“It was very clear in my own mind. I care deeply about the game and genuinely believe it should be the biggest participation sport in the world and that it should be a game for the people. So it was very consistent with what I believed in.”
Muirfield was welcomed back into the fold and now this is a Muirfield almost unrecognisable to the place American magazine Golf Digest once referred to as “quite possibly the rudest club in the world”.
Then it was the course which denied newly-crowed US Open champion Payne Stewart, to play in 1999, which asked Tom Watson to leave the premises a few hours after winning the 1980 Open, which would not allow King Edward VIII a round when he was the lowly Duke of Windsor.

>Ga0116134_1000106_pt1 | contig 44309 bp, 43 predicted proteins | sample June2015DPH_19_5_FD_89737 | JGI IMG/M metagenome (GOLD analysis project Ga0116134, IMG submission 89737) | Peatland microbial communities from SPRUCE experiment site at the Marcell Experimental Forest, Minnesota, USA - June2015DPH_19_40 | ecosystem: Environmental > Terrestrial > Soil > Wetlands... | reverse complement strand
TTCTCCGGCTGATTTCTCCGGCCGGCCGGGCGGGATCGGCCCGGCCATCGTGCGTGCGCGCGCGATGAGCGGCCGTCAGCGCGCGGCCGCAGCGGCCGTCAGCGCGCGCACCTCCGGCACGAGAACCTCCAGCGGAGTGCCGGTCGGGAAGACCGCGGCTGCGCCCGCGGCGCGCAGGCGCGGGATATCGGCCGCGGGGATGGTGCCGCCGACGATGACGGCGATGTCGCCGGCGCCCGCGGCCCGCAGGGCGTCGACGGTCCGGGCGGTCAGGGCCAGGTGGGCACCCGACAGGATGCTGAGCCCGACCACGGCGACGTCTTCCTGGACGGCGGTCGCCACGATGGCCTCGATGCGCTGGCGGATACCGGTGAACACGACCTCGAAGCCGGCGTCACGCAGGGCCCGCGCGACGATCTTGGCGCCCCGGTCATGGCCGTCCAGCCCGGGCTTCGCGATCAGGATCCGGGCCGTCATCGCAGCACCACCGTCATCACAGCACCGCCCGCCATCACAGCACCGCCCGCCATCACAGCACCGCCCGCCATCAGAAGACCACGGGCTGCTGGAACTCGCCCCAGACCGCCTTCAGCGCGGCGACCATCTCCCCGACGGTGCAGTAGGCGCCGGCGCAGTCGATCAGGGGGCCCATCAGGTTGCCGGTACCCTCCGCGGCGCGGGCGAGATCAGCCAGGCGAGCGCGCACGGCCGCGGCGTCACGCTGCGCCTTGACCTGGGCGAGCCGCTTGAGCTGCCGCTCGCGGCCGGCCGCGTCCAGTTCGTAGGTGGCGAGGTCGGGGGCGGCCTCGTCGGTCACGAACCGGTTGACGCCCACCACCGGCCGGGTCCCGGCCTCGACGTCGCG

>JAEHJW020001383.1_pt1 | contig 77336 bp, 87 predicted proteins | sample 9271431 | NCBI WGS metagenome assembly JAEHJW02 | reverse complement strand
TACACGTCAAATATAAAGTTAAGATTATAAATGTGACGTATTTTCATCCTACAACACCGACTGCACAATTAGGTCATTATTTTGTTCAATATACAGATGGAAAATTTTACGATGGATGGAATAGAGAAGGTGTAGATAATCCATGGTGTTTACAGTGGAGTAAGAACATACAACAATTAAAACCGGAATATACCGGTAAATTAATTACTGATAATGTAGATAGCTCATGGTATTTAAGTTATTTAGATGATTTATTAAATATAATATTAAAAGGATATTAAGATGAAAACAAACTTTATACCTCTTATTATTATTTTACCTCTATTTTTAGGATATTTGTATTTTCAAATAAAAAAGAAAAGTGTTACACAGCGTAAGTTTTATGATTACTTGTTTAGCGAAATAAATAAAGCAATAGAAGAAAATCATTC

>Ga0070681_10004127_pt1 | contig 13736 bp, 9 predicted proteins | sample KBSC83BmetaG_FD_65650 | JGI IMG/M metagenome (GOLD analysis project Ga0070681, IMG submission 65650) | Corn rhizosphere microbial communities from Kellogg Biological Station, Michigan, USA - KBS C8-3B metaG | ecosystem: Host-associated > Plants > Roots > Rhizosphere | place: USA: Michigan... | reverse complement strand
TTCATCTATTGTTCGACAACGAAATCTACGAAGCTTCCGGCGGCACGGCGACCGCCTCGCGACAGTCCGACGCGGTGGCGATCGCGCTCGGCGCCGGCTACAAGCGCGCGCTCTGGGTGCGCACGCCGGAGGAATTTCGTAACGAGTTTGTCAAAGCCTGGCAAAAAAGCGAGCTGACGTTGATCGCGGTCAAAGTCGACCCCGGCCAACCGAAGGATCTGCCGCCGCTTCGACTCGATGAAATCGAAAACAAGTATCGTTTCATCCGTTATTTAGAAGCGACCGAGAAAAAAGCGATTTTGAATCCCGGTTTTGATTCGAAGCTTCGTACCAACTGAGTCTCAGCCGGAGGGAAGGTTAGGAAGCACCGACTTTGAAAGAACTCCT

And when a Muirfield official was asked what would happen if the Queen, herself, asked to play, he replied: "We would go down to the gate and express our loyalty to her - but she wouldn't come in."
Back then it actually seemed to rejoice in its bigotry. It is apocryphal that there was a Muirfield sign that read “No Dogs, No Ladies”, but there was a “No Ladies” notice that took pride of place on the clubhouse door during tournaments. Females could play as guests, but in truth, Muirfield was to women’s golf what Athens was to Spartans.
“Let’s face it, nobody ever envisaged a Women’s Open being staged there - nobody,” Colin Montgomerie said last week. “But there they will be and they’ll love it.”
Slumbers concurs. The 62-year-old points out that there are 20 women members at Muirfield, with five more soon to join. The females have been fast-tracked to ensure there is a healthy, meaningful quorum. The majority are at this championship, helping to make it “a special experience” for the contestants